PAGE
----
- Current Hyundai Sonata now out of production
- Next-gen car not yet confirmed
- High-powered sports version may tip the balance
The tidal wave of SUV and crossover conversions may have claimed another victim in the shape of Hyundai’s handsome and competent Sonata sedan.
Long a mainstay in the company’s local line-up, the Sonata can actually be credited with being the catalyst for Hyundai to ramp up its excellent localised suspension tuning program, after it - then known as an i45 - copped a pasting in the local press about its poor handling a few years back.
Now, though, the Sonata is “on pause,” according to Hyundai Australia, with the current car going out of production in Korea earlier this year.
Unusually, though, the end of production hasn’t automatically seen the introduction of the new eighth-generation car to replace it.
The news comes despite apparent confirmation earlier this year that the car was a lock for Australia.
“We are just looking at how to bring the next generation [Sonata] to market,” admitted Hyundai product planning manager Andrew Tuatahi. “We looking at how we can establish a good model line-up, pricing and how we can bring something interesting to market.”
Details dropped on the new generation Sonata – known as the DN8 – in March, revealing a new platform (below), loads of high-tech inclusions and a premium interior, along with a choice of 1.6-litre turbo or 2.4-litre naturally aspirated petrol engines linked to an eight-speed automatic for overseas markets.
Tuatahi wouldn’t be drawn on how Hyundai will position the new Sonata in the local market, but suggested that it’s a multi-faceted decision-making process.
“Definitely everything is being considered, including a shift away from its current position, but there’s still a lot more work to do,” he said.
While he stopped short of confirming that the Sonata would actually return, Tuitahi said that Hyundai is “absolutely” interested in bringing it back, despite the drop in sales.
“It’s a tough segment, no doubt, and the pricing and competitiveness of some of the other brand’s offerings in that segment make bringing something that carries a high volume with it very difficult, but we think we have a few options there,” he said, telling WhichCar later that “no one can beat” Toyota’s current $27,990-drive-away Camry pricing.
Despite private powers turning away from sedans, Tuatahi said that the Sonata still has a role to play in its fleet business.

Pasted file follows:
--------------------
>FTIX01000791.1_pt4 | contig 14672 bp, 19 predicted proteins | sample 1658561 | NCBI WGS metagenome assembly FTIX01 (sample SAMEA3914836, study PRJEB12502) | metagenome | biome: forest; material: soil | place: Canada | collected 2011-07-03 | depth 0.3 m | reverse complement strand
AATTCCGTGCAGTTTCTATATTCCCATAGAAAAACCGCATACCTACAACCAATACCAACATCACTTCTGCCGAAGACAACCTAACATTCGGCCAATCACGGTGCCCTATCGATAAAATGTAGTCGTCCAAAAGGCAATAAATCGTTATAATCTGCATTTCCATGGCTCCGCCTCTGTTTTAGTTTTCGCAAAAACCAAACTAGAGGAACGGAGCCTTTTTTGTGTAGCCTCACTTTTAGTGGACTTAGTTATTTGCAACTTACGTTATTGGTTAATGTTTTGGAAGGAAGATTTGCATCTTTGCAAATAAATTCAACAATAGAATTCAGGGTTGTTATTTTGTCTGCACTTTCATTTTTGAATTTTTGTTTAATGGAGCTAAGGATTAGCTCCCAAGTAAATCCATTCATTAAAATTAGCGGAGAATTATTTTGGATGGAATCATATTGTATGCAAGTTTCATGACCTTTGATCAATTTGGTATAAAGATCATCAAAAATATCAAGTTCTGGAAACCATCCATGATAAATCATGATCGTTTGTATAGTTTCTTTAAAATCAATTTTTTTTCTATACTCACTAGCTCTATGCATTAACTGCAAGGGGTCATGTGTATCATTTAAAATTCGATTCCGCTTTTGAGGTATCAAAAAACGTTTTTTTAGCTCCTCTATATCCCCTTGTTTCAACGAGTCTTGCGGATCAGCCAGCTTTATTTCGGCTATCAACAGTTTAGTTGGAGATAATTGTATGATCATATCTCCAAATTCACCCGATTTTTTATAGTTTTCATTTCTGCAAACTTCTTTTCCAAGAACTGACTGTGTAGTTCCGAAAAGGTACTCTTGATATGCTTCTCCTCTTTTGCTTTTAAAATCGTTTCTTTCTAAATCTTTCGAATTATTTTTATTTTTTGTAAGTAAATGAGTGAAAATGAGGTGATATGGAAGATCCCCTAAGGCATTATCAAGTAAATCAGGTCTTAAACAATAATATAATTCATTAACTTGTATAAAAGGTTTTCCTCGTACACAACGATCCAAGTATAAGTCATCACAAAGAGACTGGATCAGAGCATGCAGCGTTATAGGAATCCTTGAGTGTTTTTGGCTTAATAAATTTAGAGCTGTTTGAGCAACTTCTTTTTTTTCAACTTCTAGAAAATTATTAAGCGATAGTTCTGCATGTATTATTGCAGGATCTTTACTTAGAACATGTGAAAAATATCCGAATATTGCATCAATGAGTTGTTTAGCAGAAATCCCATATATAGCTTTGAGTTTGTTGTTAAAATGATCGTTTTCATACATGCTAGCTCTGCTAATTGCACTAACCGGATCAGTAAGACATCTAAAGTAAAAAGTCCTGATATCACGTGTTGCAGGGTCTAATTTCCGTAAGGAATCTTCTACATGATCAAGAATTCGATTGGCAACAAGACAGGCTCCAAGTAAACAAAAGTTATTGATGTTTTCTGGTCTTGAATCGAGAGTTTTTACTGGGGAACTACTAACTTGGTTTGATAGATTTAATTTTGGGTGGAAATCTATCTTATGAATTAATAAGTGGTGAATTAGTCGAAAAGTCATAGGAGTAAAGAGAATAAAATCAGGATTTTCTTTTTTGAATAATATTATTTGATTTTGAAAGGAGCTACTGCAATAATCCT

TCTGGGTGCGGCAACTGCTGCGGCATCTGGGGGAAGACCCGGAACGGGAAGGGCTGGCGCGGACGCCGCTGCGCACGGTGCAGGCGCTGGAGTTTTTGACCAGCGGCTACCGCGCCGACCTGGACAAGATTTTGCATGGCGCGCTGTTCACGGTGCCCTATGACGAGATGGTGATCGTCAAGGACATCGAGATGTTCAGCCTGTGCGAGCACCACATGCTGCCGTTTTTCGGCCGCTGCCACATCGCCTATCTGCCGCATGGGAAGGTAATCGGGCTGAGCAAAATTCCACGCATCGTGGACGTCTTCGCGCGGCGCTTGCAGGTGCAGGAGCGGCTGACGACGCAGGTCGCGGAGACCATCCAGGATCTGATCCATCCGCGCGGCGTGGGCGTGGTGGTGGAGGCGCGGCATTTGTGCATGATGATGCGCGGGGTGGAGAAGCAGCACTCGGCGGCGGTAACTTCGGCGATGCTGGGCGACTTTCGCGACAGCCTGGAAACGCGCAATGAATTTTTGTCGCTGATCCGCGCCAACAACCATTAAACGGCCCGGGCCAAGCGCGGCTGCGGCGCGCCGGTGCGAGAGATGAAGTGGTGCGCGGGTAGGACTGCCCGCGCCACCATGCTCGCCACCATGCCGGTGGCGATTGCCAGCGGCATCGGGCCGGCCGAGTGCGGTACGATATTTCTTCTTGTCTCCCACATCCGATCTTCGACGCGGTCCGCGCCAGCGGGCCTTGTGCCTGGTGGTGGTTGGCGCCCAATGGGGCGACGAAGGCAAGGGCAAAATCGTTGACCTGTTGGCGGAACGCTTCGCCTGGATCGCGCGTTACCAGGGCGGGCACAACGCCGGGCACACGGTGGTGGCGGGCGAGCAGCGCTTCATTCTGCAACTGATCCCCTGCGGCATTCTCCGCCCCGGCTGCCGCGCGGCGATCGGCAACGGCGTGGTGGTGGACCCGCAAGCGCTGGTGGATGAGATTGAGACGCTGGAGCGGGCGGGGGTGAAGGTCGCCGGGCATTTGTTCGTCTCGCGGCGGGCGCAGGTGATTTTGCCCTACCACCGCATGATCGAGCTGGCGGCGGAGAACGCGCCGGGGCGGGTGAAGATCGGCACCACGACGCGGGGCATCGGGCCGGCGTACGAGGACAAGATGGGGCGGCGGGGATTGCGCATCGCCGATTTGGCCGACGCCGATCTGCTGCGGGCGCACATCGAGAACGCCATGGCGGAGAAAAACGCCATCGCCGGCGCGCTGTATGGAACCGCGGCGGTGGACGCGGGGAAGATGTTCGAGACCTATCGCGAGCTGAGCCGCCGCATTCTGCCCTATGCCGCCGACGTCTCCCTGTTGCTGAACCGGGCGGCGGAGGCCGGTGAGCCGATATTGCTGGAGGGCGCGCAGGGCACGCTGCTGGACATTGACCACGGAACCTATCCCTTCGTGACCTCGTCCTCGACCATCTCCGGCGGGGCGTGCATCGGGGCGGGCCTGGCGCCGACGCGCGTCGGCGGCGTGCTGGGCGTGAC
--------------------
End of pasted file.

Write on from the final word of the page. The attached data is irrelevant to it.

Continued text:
“Having a mid-size sedan helps up in terms of customer relationships – you’d be aware that the Sonata is popular with police forces in NSW and Queensland – and so we’re looking at how we not only satisfy their demands,” he said.
A 2016 Sonata in Queensland Police Service colours
“As a prospect, they have had a look at the current Sonata and it seems to tick all the boxes – we’ve just got to pick a time and specification level for when we bring it in. They’ve seen the naturally aspirated car – we’ve got a couple at head office – and several other fleets have looked at it, as well.
“But we’ll also look at private opportunities, other powertrains and even sport-style set-ups in the future.”
Intriguingly, Tuatahi hinted that the ‘sport-style set-up’ he alluded to might encompass an N-Line variant, which would need to use a larger, more powerful engine than any announced so far.
“The 1.6-litre turbo complements the American market’s naturally aspirated engine reasonably well, but an N-Line would need to be substantially more than a 1.6, and probably more than a 2.0-litre turbo as well, to justify that badge on a car of that size,” he said.
When asked if that was a possibility, Tuatahi agreed. “It’s certainly possible, and if it was viable to us it would give us a good reason to bring the new Sonata to market given the decline in the medium segment – it’s a reason to reconsider medium passenger cars again,” he said.
A quick look at Hyundai’s catalogue reveals a 3.5-litre V6 petrol engine that makes 206kW and 335Nm, and which is designed to fit transversally – or sideways – in the front of the company’s Santa Fe.
The Sonata’s new platform also allows the use of hybrid tech and all-wheel drive, though the mix of right-hand-drive and all-wheel-drive wasn’t physically possible in the V6 petrol Santa Fe.
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